Joe Sorensen, Vice President of Affiliate Relations
Community Foundation of Greater Des Moines
Four members of the Community Foundation of Greater Des Moines team recently attended the annual National Conference for Growing Community Foundations in Wichita, Kansas hosted by the Kansas Association of Community Foundations. This year’s theme was “Putting Unity in Community.”
For those who have not attended this conference before, it brings together nearly 500 community foundation professionals and board members representing 36 states and Bermuda. Speakers from all sizes of community foundations speak on topics ranging from finance, charitable giving, grantmaking, community leadership, investment, legal and much more. It provides a tremendous learning and networking opportunity to bring back best practices and trends that impact the work of our Community Foundation.
Here are three themes I noticed at the Conference:
‘If you’ve seen one seen one community foundation you’ve seen one community’ may not be as true as we think it is. Deborah Ellwood from CFLeads challenged this idea as her organization is conducting new research on the field. While each of us lift up different priorities for our community, there are many similarities in the way we operate and function. We need to continue to learn from one another and embrace the best practices offered by others in the field.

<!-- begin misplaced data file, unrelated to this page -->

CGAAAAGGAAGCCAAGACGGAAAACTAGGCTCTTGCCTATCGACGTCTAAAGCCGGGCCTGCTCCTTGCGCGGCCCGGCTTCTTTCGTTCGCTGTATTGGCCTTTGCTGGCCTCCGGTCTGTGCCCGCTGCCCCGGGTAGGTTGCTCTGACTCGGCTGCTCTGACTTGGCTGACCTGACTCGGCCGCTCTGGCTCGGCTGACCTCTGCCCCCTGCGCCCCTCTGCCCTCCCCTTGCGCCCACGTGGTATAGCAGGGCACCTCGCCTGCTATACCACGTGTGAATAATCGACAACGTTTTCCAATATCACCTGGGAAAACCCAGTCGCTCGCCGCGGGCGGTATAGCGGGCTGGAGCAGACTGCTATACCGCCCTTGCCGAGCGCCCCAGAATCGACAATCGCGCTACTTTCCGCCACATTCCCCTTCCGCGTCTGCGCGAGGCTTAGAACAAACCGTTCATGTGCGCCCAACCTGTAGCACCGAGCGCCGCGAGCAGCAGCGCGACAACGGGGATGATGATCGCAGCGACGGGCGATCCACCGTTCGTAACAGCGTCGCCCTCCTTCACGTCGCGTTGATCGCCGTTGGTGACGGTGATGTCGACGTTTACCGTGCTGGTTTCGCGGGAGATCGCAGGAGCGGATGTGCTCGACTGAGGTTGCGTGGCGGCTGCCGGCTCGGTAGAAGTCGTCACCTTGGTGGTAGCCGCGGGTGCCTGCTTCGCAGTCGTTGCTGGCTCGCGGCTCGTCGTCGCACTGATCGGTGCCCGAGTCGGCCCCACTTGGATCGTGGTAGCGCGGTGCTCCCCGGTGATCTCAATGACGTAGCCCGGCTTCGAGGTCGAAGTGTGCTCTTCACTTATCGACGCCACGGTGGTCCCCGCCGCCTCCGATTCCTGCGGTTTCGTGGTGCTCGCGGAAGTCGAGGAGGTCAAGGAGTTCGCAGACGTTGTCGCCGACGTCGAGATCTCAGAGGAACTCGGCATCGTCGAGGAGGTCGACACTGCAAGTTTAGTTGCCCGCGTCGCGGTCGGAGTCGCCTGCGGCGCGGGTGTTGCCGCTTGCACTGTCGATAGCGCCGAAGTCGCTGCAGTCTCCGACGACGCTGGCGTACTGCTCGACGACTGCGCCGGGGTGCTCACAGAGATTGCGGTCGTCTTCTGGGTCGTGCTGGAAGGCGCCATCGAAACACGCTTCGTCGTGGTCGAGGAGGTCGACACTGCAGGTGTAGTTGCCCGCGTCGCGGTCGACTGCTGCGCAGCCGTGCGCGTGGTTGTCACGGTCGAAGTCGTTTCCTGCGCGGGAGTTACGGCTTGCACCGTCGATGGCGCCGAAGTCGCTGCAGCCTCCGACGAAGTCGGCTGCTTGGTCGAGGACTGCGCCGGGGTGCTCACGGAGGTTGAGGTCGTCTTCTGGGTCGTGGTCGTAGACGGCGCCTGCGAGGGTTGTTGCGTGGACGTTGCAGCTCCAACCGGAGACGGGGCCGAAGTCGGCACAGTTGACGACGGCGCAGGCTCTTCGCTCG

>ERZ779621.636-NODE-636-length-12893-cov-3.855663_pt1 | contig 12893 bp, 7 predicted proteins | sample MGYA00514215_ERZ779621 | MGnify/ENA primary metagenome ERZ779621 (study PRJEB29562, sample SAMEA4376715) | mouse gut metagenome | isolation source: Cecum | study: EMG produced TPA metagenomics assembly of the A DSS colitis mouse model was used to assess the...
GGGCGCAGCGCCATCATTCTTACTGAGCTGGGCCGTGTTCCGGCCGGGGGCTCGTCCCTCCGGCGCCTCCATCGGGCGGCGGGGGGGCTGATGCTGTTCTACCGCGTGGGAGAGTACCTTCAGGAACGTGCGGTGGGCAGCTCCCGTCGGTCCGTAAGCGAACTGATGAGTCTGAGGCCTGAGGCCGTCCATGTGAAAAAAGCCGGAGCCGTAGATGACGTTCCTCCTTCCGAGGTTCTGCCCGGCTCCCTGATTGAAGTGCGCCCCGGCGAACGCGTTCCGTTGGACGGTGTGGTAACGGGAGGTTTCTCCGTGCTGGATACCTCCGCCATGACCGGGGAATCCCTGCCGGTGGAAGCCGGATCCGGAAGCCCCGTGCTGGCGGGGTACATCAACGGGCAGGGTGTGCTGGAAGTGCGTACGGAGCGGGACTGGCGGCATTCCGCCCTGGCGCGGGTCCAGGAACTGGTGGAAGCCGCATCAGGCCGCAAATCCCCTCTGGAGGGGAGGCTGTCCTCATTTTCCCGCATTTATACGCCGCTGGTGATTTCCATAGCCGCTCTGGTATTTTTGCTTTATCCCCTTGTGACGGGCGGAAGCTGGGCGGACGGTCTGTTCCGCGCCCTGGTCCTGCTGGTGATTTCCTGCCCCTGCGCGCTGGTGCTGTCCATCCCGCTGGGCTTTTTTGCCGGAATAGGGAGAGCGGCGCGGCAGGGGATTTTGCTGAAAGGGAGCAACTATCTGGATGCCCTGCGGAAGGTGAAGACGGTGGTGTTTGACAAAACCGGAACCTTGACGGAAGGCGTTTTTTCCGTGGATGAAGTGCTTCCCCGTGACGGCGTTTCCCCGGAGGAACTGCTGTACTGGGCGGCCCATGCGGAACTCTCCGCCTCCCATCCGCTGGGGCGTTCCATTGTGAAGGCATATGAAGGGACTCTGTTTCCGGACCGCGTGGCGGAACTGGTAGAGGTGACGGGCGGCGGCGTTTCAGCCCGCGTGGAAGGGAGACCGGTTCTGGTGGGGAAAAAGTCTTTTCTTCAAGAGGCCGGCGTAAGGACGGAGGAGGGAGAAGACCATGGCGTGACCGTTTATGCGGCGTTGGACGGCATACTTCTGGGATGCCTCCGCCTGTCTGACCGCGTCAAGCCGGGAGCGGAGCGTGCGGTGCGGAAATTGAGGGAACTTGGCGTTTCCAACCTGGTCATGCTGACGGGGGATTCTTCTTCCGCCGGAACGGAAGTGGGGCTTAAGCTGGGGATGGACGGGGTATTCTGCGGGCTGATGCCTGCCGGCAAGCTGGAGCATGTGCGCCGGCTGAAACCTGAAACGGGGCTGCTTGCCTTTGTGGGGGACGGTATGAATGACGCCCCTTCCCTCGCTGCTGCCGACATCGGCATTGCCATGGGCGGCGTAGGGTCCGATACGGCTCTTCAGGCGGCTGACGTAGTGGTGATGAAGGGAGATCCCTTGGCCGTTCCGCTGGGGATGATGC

Community leadership is and will continue to be the emerging third leg of our community foundation stool. Many more community foundations, including those with smaller asset sizes, are thinking hard about how they can leverage their capital to lead in the community. Kristi Knous, President of the Community Foundation of Greater Des Moines, participated on a plenary panel on this topic. She shared her perspective on how the charitable giving marketplace is more crowded now than ever before with commercial donor advised fund providers and that our leadership in the community differentiates us from those commercial providers.
Closely connected to community leadership was dialogue on investments of community foundation assets and if they could be used to not only provide a financial return, but measurable community impact. Impact investing is a tool being deployed by several community foundations to support initiatives in their community they may not otherwise be able to through traditional grantmaking support. LOCUS Impact Investing, the Aspen Institute and Network Kansas are all doing interesting work to support community foundations as they explore what this investment strategy means to their work.
The National Conference for Growing Community Foundations was a terrific experience and was well worth the investment of our time.